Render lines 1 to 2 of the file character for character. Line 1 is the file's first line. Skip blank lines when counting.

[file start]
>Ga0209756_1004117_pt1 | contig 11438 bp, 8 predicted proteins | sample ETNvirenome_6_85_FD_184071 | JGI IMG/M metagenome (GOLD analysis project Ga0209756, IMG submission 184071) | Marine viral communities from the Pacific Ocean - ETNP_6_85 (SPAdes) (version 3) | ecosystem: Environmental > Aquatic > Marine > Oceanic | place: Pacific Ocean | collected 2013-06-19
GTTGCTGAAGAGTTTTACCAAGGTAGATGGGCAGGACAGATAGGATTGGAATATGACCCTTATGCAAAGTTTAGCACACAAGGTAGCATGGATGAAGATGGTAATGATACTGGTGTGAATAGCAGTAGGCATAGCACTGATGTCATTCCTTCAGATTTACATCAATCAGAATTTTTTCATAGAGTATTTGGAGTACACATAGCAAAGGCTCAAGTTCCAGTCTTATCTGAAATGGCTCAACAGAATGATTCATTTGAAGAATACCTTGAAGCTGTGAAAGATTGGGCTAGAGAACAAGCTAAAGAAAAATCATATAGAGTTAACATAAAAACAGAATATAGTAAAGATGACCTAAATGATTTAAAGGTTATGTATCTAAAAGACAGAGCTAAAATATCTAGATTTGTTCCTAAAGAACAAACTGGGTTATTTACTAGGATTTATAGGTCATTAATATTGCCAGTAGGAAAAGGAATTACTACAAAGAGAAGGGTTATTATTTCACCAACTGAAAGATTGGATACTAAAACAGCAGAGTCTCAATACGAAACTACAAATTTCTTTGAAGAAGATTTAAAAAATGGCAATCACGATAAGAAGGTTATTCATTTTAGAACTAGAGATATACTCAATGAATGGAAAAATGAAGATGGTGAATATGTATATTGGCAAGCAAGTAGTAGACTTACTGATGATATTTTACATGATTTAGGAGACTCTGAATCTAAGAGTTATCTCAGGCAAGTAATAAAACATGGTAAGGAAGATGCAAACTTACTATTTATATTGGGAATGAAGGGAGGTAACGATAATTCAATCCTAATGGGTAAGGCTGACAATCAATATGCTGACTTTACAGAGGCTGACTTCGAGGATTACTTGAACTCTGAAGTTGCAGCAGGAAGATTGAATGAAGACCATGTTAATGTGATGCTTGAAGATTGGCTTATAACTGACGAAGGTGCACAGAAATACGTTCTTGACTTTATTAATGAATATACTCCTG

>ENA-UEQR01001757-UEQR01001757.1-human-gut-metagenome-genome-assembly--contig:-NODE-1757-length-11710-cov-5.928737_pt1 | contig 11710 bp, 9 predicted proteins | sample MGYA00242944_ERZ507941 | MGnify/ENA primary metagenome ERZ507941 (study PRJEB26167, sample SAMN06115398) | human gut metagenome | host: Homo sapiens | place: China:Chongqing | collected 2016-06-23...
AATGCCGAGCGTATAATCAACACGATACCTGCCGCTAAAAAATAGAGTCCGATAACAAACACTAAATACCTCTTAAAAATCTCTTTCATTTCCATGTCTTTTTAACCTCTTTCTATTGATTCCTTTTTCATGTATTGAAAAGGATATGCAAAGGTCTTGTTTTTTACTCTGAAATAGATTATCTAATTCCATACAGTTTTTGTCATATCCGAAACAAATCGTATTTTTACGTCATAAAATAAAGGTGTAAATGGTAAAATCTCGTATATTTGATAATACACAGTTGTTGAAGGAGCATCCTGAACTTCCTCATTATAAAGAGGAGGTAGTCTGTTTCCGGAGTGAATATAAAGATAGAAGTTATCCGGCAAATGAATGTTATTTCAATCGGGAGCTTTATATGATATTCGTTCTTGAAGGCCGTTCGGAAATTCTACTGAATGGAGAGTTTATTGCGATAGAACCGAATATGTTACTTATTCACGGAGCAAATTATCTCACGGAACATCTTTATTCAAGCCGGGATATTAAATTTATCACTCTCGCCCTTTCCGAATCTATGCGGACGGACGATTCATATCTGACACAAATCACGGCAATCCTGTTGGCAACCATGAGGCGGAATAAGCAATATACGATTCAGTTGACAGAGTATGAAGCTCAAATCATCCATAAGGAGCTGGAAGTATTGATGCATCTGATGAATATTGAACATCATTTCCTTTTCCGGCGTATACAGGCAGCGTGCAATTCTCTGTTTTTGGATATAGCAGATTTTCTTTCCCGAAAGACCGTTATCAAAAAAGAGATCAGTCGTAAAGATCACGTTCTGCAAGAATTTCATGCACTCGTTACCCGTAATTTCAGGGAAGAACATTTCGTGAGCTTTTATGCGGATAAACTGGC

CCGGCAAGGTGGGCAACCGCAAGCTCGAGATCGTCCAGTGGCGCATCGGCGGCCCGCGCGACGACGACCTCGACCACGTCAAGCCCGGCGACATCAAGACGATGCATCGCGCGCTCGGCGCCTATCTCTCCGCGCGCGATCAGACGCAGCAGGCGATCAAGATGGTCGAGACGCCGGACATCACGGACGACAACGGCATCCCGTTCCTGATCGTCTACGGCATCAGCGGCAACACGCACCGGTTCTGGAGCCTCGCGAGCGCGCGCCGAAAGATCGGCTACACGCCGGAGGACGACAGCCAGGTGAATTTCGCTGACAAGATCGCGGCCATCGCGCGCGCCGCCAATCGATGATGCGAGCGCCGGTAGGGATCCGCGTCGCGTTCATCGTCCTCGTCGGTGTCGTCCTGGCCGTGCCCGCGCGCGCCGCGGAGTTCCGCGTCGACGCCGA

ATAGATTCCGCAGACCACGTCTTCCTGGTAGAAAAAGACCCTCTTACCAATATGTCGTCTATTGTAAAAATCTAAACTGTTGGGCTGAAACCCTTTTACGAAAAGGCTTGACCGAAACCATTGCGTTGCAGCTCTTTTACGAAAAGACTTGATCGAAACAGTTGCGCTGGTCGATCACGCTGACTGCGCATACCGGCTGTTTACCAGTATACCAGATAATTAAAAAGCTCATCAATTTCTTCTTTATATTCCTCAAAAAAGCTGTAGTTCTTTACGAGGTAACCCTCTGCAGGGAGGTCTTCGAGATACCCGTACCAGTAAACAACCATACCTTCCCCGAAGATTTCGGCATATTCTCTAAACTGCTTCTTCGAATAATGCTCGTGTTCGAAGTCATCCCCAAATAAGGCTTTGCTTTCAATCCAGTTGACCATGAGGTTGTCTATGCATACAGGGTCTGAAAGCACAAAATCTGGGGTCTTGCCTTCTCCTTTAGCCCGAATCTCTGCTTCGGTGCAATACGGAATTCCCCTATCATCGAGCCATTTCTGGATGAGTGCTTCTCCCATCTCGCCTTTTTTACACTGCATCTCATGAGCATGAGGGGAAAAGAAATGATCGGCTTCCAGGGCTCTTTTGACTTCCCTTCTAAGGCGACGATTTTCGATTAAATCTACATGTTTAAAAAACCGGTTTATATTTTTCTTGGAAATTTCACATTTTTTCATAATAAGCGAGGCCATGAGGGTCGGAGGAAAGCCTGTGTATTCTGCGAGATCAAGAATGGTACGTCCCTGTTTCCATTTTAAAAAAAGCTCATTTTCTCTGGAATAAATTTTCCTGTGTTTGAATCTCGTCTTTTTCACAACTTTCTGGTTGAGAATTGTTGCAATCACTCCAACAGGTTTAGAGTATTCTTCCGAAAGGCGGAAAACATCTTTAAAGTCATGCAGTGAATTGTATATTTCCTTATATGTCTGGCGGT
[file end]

>Ga0209756_1004117_pt1 | contig 11438 bp, 8 predicted proteins | sample ETNvirenome_6_85_FD_184071 | JGI IMG/M metagenome (GOLD analysis project Ga0209756, IMG submission 184071) | Marine viral communities from the Pacific Ocean - ETNP_6_85 (SPAdes) (version 3) | ecosystem: Environmental > Aquatic > Marine > Oceanic | place: Pacific Ocean | collected 2013-06-19
GTTGCTGAAGAGTTTTACCAAGGTAGATGGGCAGGACAGATAGGATTGGAATATGACCCTTATGCAAAGTTTAGCACACAAGGTAGCATGGATGAAGATGGTAATGATACTGGTGTGAATAGCAGTAGGCATAGCACTGATGTCATTCCTTCAGATTTACATCAATCAGAATTTTTTCATAGAGTATTTGGAGTACACATAGCAAAGGCTCAAGTTCCAGTCTTATCTGAAATGGCTCAACAGAATGATTCATTTGAAGAATACCTTGAAGCTGTGAAAGATTGGGCTAGAGAACAAGCTAAAGAAAAATCATATAGAGTTAACATAAAAACAGAATATAGTAAAGATGACCTAAATGATTTAAAGGTTATGTATCTAAAAGACAGAGCTAAAATATCTAGATTTGTTCCTAAAGAACAAACTGGGTTATTTACTAGGATTTATAGGTCATTAATATTGCCAGTAGGAAAAGGAATTACTACAAAGAGAAGGGTTATTATTTCACCAACTGAAAGATTGGATACTAAAACAGCAGAGTCTCAATACGAAACTACAAATTTCTTTGAAGAAGATTTAAAAAATGGCAATCACGATAAGAAGGTTATTCATTTTAGAACTAGAGATATACTCAATGAATGGAAAAATGAAGATGGTGAATATGTATATTGGCAAGCAAGTAGTAGACTTACTGATGATATTTTACATGATTTAGGAGACTCTGAATCTAAGAGTTATCTCAGGCAAGTAATAAAACATGGTAAGGAAGATGCAAACTTACTATTTATATTGGGAATGAAGGGAGGTAACGATAATTCAATCCTAATGGGTAAGGCTGACAATCAATATGCTGACTTTACAGAGGCTGACTTCGAGGATTACTTGAACTCTGAAGTTGCAGCAGGAAGATTGAATGAAGACCATGTTAATGTGATGCTTGAAGATTGGCTTATAACTGACGAAGGTGCACAGAAATACGTTCTTGACTTTATTAATGAATATACTCCTG